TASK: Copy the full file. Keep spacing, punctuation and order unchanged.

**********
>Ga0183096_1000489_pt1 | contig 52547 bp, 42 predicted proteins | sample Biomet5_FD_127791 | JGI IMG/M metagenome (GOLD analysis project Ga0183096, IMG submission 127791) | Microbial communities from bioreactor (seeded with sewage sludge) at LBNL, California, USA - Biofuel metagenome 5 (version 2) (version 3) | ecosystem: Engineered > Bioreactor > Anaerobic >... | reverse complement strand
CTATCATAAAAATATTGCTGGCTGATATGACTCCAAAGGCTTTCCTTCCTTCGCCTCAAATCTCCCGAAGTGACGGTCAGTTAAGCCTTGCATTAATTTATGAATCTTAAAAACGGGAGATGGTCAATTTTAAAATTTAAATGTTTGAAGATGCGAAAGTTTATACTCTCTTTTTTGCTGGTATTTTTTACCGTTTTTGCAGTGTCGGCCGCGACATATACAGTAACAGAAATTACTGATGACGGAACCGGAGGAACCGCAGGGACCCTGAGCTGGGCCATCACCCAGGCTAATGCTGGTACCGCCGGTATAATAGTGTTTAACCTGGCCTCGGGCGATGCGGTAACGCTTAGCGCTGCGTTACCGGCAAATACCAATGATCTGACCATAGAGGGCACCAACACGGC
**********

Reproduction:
>Ga0183096_1000489_pt1 | contig 52547 bp, 42 predicted proteins | sample Biomet5_FD_127791 | JGI IMG/M metagenome (GOLD analysis project Ga0183096, IMG submission 127791) | Microbial communities from bioreactor (seeded with sewage sludge) at LBNL, California, USA - Biofuel metagenome 5 (version 2) (version 3) | ecosystem: Engineered > Bioreactor > Anaerobic >... | reverse complement strand
CTATCATAAAAATATTGCTGGCTGATATGACTCCAAAGGCTTTCCTTCCTTCGCCTCAAATCTCCCGAAGTGACGGTCAGTTAAGCCTTGCATTAATTTATGAATCTTAAAAACGGGAGATGGTCAATTTTAAAATTTAAATGTTTGAAGATGCGAAAGTTTATACTCTCTTTTTTGCTGGTATTTTTTACCGTTTTTGCAGTGTCGGCCGCGACATATACAGTAACAGAAATTACTGATGACGGAACCGGAGGAACCGCAGGGACCCTGAGCTGGGCCATCACCCAGGCTAATGCTGGTACCGCCGGTATAATAGTGTTTAACCTGGCCTCGGGCGATGCGGTAACGCTTAGCGCTGCGTTACCGGCAAATACCAATGATCTGACCATAGAGGGCACCAACACGGC